But we also do a lot of surveys with our readers who are active investors. So we kind of have our finger on the pulse of their sentiment and their behavior and that's kind of the part I play on TV.
But for folks who have it on or think they need to watch it to make investing decisions or to make retirement planning decisions, it is a lot of noise. And the point of it is to capture your attention and the way that a lot of them treat, especially the trading day in the stock market is like a sport.
Why do they do that Taylor? Because it's great programming. So if you think about it, there's the pre-game, the pre-market, there's the kickoff, the opening bell, there's the halftime report or the power lunch or whatever you want to call it. You know, there's the final hour of trading, very dramatic.
And then there's the close and then the recap that is sports programming 101 and they invented that at ABC and the why World of sports years ago, that's the way a lot of financial media approaches it because it's kind of heart-stopping and you can't take your eyes off it and they're flashing breaking news as a new, as an investor, as an everyday investor, retail investor or somebody who's just trying to do their own planning or work with an advisor.
You could ignore most of that. Watch it to learn to educate yourselves to make your own decision but don't make the decisions that a lot of the guests they bring on make. Because as you know, they talk their book and they have an agenda, you gotta do your own plan.
But I think they can get very valuable education out of almost all of those platforms because at the end of the day they are journalists.
Taylor Schulte: So talk to us a little bit about Investopedia. Who is Investopedia? If somebody doesn't know who you guys are, what do you do and you know, how do you help investors and savvy retirement savers like the Stay Wealthy audience?
Caleb Silver: So we are a finance and investing educational website and Taylor we are gonna be 23 years old as August and an internet years that's 230.
So we've been around from internet 1.0 started by four guys up in Edmonton in Canada who had an idea to put a dictionary of financial terms and glossaries on the web because it was 1999, the internet bubble was popping and financial media was really having its moment and really it's beginning.
If you look at CNBC and Bloomberg TV where I used to work or CNN, and NFN, it was just beginning and it was this, everybody's interested in the stock market, retail trading is available to everybody.
So they wanted to put a glossary of terms up there to help people figure out what was going on. And they realized that there was a small company down in Mountain View California called Google, a couple guys working outta their garage, going to Stanford that were trying to index the internet.
So if they put those financial glossaries and terms up on the internet, Google might point to them if people were asking Google about them. So it was a really simple idea, but a very good one and it's had some staying power. They also decided they would put up test prep for folks trying to get a test for the series 63 or trying to become, you know, ACMT.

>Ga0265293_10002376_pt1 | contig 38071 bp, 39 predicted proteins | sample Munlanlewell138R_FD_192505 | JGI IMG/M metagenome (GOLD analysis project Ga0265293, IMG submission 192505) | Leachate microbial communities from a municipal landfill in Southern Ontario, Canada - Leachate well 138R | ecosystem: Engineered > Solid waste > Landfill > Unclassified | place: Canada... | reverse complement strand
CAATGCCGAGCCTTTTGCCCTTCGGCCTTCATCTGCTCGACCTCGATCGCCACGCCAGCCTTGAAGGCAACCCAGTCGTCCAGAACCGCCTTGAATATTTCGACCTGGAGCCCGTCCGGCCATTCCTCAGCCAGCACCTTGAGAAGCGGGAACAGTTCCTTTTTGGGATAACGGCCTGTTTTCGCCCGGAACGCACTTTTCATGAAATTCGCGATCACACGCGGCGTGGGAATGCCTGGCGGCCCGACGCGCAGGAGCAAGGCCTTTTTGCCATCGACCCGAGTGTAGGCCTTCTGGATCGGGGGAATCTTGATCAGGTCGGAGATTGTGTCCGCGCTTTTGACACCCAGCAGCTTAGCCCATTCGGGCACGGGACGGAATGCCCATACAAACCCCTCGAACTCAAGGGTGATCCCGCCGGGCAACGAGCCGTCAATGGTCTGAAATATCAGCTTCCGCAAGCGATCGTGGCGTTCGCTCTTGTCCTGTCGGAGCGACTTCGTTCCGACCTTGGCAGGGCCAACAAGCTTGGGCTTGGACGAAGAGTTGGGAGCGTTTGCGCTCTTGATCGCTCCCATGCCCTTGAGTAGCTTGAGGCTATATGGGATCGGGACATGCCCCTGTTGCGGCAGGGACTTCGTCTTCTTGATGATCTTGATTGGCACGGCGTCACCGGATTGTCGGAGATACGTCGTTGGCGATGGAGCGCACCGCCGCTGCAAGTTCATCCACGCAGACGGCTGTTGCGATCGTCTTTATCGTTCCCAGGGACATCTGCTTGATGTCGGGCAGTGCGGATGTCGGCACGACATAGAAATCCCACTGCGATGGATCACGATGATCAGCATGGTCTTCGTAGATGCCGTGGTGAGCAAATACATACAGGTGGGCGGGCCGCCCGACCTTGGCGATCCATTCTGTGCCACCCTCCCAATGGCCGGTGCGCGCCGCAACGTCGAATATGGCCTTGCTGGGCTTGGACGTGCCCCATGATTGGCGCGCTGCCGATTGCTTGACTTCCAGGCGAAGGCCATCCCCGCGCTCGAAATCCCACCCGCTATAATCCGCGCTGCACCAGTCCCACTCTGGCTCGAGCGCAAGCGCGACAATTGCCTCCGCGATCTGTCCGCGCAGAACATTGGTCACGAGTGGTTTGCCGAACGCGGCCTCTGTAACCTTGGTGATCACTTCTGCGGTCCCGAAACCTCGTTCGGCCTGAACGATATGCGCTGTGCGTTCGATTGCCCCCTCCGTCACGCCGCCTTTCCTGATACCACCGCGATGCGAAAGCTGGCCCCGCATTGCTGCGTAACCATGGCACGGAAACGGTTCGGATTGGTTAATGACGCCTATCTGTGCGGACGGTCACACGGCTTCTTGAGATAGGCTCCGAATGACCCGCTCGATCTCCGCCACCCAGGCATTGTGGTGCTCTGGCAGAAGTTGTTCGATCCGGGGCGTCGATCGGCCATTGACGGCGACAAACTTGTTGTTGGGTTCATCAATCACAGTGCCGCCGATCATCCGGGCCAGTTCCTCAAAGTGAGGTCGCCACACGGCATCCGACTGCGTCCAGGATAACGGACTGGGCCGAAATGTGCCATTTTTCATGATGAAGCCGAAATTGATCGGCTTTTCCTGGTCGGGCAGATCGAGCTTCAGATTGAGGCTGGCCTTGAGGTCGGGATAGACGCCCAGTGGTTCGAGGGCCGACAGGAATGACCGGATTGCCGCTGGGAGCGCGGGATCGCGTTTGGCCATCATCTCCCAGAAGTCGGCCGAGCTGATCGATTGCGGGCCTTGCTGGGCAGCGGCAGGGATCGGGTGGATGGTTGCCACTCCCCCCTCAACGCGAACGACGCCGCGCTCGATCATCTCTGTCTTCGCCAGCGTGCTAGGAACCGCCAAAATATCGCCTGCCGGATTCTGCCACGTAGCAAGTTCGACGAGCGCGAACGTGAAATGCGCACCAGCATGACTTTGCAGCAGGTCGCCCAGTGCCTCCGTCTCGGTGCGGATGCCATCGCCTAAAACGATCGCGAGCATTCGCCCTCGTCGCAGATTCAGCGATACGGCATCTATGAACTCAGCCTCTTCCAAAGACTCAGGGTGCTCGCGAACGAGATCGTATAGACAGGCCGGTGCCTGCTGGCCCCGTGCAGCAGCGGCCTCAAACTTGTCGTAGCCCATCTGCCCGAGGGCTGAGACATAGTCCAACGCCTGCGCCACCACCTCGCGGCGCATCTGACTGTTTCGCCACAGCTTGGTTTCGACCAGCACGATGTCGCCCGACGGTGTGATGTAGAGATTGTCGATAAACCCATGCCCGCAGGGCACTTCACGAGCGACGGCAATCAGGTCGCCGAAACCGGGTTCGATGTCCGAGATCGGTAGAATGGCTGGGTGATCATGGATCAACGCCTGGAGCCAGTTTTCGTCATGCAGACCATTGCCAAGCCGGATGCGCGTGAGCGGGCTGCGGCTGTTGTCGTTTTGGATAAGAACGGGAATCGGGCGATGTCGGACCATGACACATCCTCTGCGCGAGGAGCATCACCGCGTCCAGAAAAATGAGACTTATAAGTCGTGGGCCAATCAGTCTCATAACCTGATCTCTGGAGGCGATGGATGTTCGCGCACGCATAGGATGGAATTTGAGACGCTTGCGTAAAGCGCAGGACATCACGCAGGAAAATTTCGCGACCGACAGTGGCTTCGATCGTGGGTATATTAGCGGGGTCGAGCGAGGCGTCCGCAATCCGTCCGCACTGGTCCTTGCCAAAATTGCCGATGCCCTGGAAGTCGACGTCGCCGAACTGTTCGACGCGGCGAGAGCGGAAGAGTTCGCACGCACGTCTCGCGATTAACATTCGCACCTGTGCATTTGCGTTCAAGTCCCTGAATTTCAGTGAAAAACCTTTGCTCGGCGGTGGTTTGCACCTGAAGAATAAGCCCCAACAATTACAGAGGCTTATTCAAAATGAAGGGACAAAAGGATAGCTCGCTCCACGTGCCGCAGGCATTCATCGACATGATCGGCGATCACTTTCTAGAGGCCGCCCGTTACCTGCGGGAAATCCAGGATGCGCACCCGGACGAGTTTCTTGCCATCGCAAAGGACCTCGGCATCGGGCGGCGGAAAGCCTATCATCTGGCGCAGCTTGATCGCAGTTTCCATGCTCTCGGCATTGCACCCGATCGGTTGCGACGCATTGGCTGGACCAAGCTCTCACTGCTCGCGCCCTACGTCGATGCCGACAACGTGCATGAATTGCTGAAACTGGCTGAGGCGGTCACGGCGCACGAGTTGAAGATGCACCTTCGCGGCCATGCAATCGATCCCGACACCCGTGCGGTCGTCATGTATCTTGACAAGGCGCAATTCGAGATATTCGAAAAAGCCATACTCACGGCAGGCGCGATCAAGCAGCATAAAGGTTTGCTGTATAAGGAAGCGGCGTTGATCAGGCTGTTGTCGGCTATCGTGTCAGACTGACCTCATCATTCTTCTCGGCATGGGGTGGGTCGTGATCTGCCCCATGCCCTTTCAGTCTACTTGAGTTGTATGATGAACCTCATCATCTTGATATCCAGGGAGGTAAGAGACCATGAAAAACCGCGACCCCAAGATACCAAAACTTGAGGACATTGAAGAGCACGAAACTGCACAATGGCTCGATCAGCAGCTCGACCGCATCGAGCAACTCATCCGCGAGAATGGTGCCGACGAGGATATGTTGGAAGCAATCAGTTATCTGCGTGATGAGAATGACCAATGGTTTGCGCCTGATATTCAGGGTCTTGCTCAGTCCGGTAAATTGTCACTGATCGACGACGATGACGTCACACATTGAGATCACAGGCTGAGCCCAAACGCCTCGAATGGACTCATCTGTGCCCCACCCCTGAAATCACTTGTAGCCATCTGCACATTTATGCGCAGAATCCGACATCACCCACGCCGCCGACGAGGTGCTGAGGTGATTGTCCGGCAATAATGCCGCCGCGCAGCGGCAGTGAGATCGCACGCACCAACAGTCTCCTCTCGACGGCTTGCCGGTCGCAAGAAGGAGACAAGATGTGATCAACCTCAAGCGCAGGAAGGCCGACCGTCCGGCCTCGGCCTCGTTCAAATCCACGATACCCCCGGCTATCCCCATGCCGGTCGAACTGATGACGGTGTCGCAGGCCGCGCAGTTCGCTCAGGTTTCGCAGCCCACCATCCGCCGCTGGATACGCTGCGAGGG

So there was a lot of test prep content on there as well. Well all of that was super valuable and they were the first to do it with a great brand name Investopedia is what it says it is, right? There's no murkiness about what we do, what we are.
Well it's passed through several hands since they created the site. And IAC Interactive Corp, which is a big holding company formed by Barry Diller owns Vimeo, it owns Angie's List, they don't match dot com for a period of time it acquired Investopedia and it brought it into its other publishing group, which is called dot dash, you know it as about dot com, internet 1.0, we're now a part of the dot dash network.
All of the sites in dot dash are intent-based sites. So there is our health site very well. There's Investopedia, there's the Balance, which is our personal finance site. There's lifewire, which is our technology site, but all of them are here to answer people's questions about whatever vertical that we're dealing in.
And so Investopedia has done that and we've grown over those last seven, eight years since we've been acquired by IAC to add news, to add retirement, to add family planning, to add economics content. So we broaden our approach and we've also added a whole new category and vertical for financial advisors and we award our financial advisors as the most influential
Every year you're an honorary member of the Investopedia 100 and that you are someone in the financial advisory community that uses your platform to educate your clients, to educate your fellow advisors and to promote the industry. So we're all about having the answers to people's questions but also these new categories for advisors like you, but also for investors like me and your listeners.
Taylor Schulte: If we take away the advisor segment for a moment, if we're just looking at Investopedia, do you guys have a target reader? Is there an ideal demographic that you're trying to create content for?
Caleb Silver: We don't, and what's odd is you'd think that it's mostly young people prepping for an econ 101 test or somebody prepping for their series seven test. But the reality is it's mostly folks Gen X, maybe a little bit younger, a little bit more male than female, but these are individual or what we call retail investors. And a lot of them are DIY investors who wanna learn how to invest themselves so that they can take matters into their own hands.